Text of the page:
Key Words used in Voice Operations


The following words should be used by all voice operators  during an emergency or exercise. Note that all use of jargon or “Q” signals is STRICTLY PROHIBITED. All voice communication must be done in plain language ONLY. Please observe the following key words. Typically, most communicators use these words every day however, if you are not in the habit of using them then please be mindful of them when using voice during an event or incident operation.

AFFIRMATIVE “Yes” or “Permission granted”
ALL AFTER “Repeat all your transmission after …. “
ALL BEFORE “Repeat all your transmission before …. “
BREAK “I wish to stop your transmission” Also used at the end of address and at end of text in message handling to enable repeats to be requested. Also used to terminate message with one station and start message to another during the same transmission. For instance, “Thank-you VE3ZZZ for your report. BREAK VE3AAA are you ready to copy?”
BREAK BREAK (Double break) This is used when a station has very time critical emergency traffic that must be passed on frequency. Stations hearing a double break must relinquish the frequency immediately to the calling station.
CLEAR “Transmissions to this station completed” This station is now free to establish communication with another station.
CORRECT “You are ____” or “That is ______”.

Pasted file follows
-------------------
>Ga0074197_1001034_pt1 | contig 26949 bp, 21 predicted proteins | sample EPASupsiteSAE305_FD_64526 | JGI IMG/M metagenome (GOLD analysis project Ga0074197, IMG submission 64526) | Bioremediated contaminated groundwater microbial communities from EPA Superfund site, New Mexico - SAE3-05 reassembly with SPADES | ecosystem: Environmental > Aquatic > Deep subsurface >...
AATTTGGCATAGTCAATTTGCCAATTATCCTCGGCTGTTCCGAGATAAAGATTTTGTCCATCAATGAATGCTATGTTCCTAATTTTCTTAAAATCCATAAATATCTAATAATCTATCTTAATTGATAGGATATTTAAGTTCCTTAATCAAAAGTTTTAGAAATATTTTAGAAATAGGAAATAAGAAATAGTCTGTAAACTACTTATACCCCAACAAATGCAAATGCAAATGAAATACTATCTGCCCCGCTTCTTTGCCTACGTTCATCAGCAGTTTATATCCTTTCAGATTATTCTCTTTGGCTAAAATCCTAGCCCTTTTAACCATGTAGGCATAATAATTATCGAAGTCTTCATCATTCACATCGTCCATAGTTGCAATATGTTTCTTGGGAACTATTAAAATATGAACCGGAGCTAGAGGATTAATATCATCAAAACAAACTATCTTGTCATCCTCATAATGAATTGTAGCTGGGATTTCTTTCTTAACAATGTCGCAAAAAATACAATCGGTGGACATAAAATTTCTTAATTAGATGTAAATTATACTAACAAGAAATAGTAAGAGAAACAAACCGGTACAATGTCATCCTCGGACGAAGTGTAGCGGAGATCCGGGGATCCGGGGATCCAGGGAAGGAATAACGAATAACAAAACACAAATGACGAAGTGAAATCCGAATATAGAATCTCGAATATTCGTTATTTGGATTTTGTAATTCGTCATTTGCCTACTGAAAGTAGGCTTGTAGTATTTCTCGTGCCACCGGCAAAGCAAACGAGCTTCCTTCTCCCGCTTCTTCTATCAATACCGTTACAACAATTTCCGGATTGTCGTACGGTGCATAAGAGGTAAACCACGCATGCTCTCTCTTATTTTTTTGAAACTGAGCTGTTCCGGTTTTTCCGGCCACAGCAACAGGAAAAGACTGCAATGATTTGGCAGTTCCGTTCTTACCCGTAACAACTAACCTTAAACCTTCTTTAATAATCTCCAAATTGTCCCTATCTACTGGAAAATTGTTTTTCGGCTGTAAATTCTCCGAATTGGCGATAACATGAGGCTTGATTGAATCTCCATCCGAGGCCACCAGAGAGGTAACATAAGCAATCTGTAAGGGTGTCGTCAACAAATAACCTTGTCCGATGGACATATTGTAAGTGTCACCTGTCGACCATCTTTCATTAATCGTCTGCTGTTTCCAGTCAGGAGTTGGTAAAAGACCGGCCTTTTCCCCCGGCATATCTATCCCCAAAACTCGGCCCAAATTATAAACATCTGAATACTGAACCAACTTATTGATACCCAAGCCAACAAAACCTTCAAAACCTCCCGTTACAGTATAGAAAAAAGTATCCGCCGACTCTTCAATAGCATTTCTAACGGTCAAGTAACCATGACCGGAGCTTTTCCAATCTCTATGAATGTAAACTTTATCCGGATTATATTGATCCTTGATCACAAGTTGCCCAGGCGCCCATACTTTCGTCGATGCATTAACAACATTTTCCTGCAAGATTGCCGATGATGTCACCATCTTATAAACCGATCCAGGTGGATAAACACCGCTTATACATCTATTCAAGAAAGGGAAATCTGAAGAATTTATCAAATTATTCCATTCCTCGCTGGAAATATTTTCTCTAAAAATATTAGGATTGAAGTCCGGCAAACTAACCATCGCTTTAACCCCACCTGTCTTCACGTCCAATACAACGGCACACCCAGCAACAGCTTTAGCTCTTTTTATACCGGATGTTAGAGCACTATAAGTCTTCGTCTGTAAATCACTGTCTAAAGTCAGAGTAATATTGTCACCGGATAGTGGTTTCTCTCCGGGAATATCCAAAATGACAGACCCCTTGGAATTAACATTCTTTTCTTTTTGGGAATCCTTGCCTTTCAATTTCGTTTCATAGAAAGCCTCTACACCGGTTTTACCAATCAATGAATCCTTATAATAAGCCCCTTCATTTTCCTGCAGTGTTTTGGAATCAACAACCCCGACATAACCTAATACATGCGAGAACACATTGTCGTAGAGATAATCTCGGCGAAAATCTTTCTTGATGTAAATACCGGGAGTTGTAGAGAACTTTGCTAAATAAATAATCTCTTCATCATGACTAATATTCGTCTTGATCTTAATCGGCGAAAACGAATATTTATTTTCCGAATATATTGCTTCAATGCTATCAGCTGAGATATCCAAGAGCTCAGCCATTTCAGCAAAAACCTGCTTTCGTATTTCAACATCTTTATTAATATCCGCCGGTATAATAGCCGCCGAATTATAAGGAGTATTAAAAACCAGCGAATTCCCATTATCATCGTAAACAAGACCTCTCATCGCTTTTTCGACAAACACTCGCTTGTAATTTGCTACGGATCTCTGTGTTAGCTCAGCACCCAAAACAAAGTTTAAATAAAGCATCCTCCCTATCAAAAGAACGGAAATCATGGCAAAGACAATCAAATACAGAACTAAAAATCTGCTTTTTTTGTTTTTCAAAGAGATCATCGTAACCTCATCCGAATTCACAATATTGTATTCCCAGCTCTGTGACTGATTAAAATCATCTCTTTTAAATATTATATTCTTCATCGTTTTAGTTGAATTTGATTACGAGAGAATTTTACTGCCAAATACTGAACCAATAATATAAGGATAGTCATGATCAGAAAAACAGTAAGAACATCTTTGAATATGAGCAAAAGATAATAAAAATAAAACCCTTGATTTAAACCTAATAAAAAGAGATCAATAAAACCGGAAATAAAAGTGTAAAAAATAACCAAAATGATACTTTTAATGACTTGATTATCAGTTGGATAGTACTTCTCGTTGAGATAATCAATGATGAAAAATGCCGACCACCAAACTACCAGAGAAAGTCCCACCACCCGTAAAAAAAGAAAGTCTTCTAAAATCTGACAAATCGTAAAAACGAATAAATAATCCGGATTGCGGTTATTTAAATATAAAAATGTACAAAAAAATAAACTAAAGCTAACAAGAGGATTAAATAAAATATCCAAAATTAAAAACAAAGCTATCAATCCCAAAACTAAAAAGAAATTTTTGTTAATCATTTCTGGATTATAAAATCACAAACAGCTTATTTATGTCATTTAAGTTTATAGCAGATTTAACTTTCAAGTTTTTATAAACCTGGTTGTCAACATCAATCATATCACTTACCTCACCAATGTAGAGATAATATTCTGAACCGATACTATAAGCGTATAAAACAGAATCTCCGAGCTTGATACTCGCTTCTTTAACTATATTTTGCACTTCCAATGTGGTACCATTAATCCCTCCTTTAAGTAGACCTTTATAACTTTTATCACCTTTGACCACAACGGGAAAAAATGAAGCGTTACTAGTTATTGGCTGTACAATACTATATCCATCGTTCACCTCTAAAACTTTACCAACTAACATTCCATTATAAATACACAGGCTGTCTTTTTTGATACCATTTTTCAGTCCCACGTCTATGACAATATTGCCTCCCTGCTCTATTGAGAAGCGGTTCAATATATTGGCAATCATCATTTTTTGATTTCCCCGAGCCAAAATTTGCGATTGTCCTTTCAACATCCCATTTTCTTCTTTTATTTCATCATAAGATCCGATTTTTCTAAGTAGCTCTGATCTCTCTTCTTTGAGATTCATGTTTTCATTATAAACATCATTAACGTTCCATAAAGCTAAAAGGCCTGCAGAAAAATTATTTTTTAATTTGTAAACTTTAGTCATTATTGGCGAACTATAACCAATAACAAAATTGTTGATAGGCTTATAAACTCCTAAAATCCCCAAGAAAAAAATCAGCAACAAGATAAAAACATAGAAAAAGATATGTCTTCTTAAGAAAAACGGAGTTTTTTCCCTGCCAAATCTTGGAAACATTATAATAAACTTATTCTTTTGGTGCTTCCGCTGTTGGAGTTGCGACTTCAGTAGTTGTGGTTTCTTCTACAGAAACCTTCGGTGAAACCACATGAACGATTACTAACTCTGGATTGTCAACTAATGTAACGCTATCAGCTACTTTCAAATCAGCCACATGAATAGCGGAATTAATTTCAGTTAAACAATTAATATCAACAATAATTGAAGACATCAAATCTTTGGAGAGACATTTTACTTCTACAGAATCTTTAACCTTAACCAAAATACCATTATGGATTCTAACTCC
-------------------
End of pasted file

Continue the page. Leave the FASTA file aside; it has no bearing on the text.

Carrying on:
DISREGARD “The transmission was in error. Disregard it.
FIGURES “Following numerals are to be copied as a group.”
FROM “This is station …”
GO AHEAD “Begin sending.” Used the same as “Over”.
INITIAL “A single letter or initial follows.”
I SPELL “I will spell the next word”
NEGATIVE “Not received” or “No”
OUT “End of transmission. No response expected”
OVER “End of Transmission. Awaiting your response”
READ BACK “Repeat entire message”
ROGER “Have received last transmission” (Does NOT mean AFFIRMATIVE)
SAY AGAIN “Repeat last transmission”
STAND BY “I will monitor” or “Please monitor”
THIS IS “This is station … “
VERIFY “Verify entire message with addresses”
WILCO “I will comply” or “Will do”

Eg: The boss wants to know if you have handed in the log sheets.
– AFFIRMATIVE: Yes, I’ve handed them in.
– WILCO: No, but I will hand them in now.
– ROGER: I copied the message. I’ll ask someone in charge.
– YES: So, what else does he want to know?

Comments are closed.